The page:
I had to go the the basement last night after The Walking Dead to throw Ainsley's school clothes into the dryer. This is a common thing. I always forget about the load of completely-essential-to-life clothes I start after dinner on Sunday night until after I've watched the scariest show on television (besides Celebrity Apprentice--All Stars), and then I have to trek down to our creepy basement alone whilst imagining there's an un-dead corpse camped out behind the water heater. It's a great time to be an easily-startled person who loves suspenseful television.
As Jason went upstairs to bed and I went downstairs to hang with the laundry ghouls, I tried to garner some pity.
"I bet there are walkers down here. I'll try not to get eaten."
"I'm sure you will."
Thanks for the support, dear. I hope there's a walker in our closet that you find and have to stab in the eye with a plastic hanger. (I hoard the metal hangers down in the laundry room just in case.)
To put Ainsley's clothes into the dryer, I had to first fold the humongous load of swim towels that I discovered forgotten in the dryer. Motherlover. Many minutes later, a zombie did emerge from our basement. She had my hair and was wearing my pajamas but was moaning and stumbling. She was not hungry for brains. She was hungry for sleep. And a massage. Maybe a date night.
For the current swim season is almost at an end. And until next weekend, when it is finally over, every day I'm shuffling. (And spending way too much time listening to LMFAO on pop radio stations, apparently.)
A colleague was down in the library last week, and we had been talking light-heartedly and laughing while her class was working. Then she mentioned that she might get her young son involved in swimming, and things turned serious.
I felt the need to tow the party line here and sing the praises of competitive swimming, but what I really wanted to do was to tell her to run away. Far away. And never look back. To maybe have her child pick a sport less time-consuming and stressful for parents, like professional baseball or extreme knife-fighting.
The whole time I was talking to her, I wanted to tell her how wonderful swimming is. But at the same time hold up hidden pieces of poster board with editorial comments. You know, like Juliet did to Jack when he was locked up at the Hydra station by Ben and being spied on with hidden cameras. (Sorry! Lost will never really be over for me.)
If someone asks me about swimming, here's what I would say. Because THEY might be listening. In parentheses is what I would discreetly write on cue cards to show what I'm really thinking.
"Oh, you will love being a swim family!"
(It beats being a zombie family. Marginally.)
"It's a life-long sport."
(Because each swim meet feels like it lasts a lifetime.)
"You become really close with the other swim parents."
(In that same way that survivors of military campaigns are close. Misery be the tie that binds.)
"Your kid will be in such great shape."
(Oh, the food you will buy to fill that sculpted stomach, that skinny torso capable of digesting inhuman amounts of carbohydrates.)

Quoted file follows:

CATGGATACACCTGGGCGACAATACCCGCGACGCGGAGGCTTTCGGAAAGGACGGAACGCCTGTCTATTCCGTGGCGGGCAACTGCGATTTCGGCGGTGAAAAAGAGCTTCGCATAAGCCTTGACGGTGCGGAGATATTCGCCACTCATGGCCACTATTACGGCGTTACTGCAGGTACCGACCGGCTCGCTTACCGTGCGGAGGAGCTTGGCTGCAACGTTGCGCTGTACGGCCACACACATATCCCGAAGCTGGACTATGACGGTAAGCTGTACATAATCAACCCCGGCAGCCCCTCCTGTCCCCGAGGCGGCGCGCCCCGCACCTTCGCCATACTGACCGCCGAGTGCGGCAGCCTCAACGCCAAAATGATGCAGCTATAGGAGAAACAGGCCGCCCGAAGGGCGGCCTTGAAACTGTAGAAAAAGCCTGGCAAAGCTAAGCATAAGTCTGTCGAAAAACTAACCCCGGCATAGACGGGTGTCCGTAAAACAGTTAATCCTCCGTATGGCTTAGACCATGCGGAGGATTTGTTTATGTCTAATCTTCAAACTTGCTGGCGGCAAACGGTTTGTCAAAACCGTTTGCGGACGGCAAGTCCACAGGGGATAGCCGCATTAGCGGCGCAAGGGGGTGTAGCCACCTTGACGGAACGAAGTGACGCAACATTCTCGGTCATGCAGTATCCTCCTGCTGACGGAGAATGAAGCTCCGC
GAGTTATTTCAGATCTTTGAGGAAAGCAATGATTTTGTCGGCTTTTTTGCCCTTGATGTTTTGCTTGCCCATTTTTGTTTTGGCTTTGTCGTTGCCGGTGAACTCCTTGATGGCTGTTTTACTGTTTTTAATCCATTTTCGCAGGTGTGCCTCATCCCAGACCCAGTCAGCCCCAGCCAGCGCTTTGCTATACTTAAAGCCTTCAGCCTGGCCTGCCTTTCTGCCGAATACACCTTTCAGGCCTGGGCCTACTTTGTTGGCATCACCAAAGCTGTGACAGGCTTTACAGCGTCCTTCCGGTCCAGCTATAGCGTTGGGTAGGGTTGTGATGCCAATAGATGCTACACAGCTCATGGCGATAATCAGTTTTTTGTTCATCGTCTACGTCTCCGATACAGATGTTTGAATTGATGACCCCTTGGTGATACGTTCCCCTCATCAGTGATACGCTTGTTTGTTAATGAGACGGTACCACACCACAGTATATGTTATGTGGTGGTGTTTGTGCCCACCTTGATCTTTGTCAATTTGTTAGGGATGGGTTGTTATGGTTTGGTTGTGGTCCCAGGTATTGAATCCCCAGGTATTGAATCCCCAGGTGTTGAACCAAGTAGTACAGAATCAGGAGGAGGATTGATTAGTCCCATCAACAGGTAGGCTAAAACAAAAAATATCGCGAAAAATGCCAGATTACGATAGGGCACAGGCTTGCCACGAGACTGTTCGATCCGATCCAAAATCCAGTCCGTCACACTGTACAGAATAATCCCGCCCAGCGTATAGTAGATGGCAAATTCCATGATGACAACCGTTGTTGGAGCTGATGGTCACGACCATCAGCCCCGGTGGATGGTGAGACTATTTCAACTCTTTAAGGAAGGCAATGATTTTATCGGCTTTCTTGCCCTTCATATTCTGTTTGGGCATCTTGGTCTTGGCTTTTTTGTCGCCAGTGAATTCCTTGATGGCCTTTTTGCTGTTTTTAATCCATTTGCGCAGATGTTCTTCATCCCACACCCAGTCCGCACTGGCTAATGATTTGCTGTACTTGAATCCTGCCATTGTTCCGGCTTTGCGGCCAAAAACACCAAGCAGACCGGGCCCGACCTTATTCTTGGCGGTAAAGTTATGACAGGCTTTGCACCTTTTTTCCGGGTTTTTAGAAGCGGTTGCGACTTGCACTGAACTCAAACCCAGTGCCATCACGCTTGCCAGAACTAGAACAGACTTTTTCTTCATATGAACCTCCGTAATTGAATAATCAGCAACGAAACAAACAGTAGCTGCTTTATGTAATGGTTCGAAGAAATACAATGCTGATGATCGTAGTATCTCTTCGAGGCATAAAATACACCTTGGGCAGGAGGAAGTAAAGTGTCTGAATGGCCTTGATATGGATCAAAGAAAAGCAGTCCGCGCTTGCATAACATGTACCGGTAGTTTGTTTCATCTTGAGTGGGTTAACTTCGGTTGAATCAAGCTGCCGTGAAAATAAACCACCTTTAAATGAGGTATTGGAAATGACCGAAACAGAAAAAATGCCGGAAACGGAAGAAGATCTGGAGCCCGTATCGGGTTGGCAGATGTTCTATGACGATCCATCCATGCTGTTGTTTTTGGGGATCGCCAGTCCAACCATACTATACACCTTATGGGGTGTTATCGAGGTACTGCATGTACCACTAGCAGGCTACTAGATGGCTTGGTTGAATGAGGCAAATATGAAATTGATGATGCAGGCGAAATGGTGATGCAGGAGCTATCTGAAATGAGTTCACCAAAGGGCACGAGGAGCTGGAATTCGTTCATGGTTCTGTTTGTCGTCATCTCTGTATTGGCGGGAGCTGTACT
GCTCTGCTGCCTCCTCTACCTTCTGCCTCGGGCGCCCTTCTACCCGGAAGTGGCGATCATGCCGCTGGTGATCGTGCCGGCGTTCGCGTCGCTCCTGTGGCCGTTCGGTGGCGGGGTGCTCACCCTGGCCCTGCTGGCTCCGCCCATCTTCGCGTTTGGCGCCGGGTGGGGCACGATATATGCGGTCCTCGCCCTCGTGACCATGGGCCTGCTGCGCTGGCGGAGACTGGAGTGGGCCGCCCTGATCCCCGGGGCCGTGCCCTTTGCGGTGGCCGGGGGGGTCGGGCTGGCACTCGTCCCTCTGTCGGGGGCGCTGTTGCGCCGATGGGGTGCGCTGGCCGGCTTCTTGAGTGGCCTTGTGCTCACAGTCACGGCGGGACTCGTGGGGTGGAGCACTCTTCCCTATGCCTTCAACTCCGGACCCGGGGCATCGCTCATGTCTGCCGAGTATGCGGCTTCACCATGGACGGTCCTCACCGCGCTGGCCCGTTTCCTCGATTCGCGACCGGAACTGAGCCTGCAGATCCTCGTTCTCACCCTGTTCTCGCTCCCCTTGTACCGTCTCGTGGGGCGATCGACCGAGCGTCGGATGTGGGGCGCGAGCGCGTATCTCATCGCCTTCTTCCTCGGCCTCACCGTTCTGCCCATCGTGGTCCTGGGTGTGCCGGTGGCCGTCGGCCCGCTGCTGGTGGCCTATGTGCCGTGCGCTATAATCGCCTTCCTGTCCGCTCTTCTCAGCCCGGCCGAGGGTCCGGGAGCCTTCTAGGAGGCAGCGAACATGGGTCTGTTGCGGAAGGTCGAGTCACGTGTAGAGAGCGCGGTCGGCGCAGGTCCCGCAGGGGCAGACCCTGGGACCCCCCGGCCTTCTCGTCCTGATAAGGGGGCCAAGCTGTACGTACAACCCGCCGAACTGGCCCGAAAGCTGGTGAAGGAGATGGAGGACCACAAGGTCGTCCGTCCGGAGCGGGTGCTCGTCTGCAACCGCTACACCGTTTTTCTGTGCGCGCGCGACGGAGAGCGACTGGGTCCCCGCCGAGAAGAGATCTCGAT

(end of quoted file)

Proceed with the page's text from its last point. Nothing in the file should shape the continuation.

"The travel meets are the best; the parents always have a big party in the hotel lobby."
(Because the veteran parents have sadly learned that heavy drinking is the only way to survive.)
"It keeps your family busy and your kid out of trouble."
(And slowly takes over every aspect of your life until you are just a well-humidified shell of your former self.)
I may have scared my colleague off. I hope not; this is just end-of-season burn-out talking. And Jason and I are the only ones burned out at my house. Our swimmer is still fired up, loving every minute, looking forward to her first major championship meet. I suppose that's what's important.
This time next week, I will occasionally be able to take afternoon naps as needed to fend off migraines and/or fatigue-induced nervous breakdowns. I can run errands after school. I have my weekends back to stay caught up on household repairs and cleaning and, maybe, doing something just for fun. Crazy! I will have time to finish one of the five books I've started this season and tried to read in the loud, hot, distracting environment of the meet pool, only to give up and check Facebook for the 50th time that hour instead.
And then, come April, we start over. Unless the zombie apocalypse has happened by then, and that walker behind the water heater finally makes me her late-night snack. Will I fight her off or welcome her chomping? It all depends on how behind I am on laundry that day.
So, friends, here's my bottom line on youth competitive swimming, and probably any other youth sport. It's terrific for the kids. It's fun to watch them grow in the sport and work hard and be successful. It's great to meet new people and have something that gets the whole family out of the house and active. It teaches skills for life--time management, prioritization, teamwork, self-esteem, healthy exercise and eating habits. 95% of the time that we are involved in this sport, I endorse it with my whole heart and think it's the best thing we've ever let our child do.
But the 5% at the end of the season makes Mama a little nuts. And yearning for some sort of an apocalypse.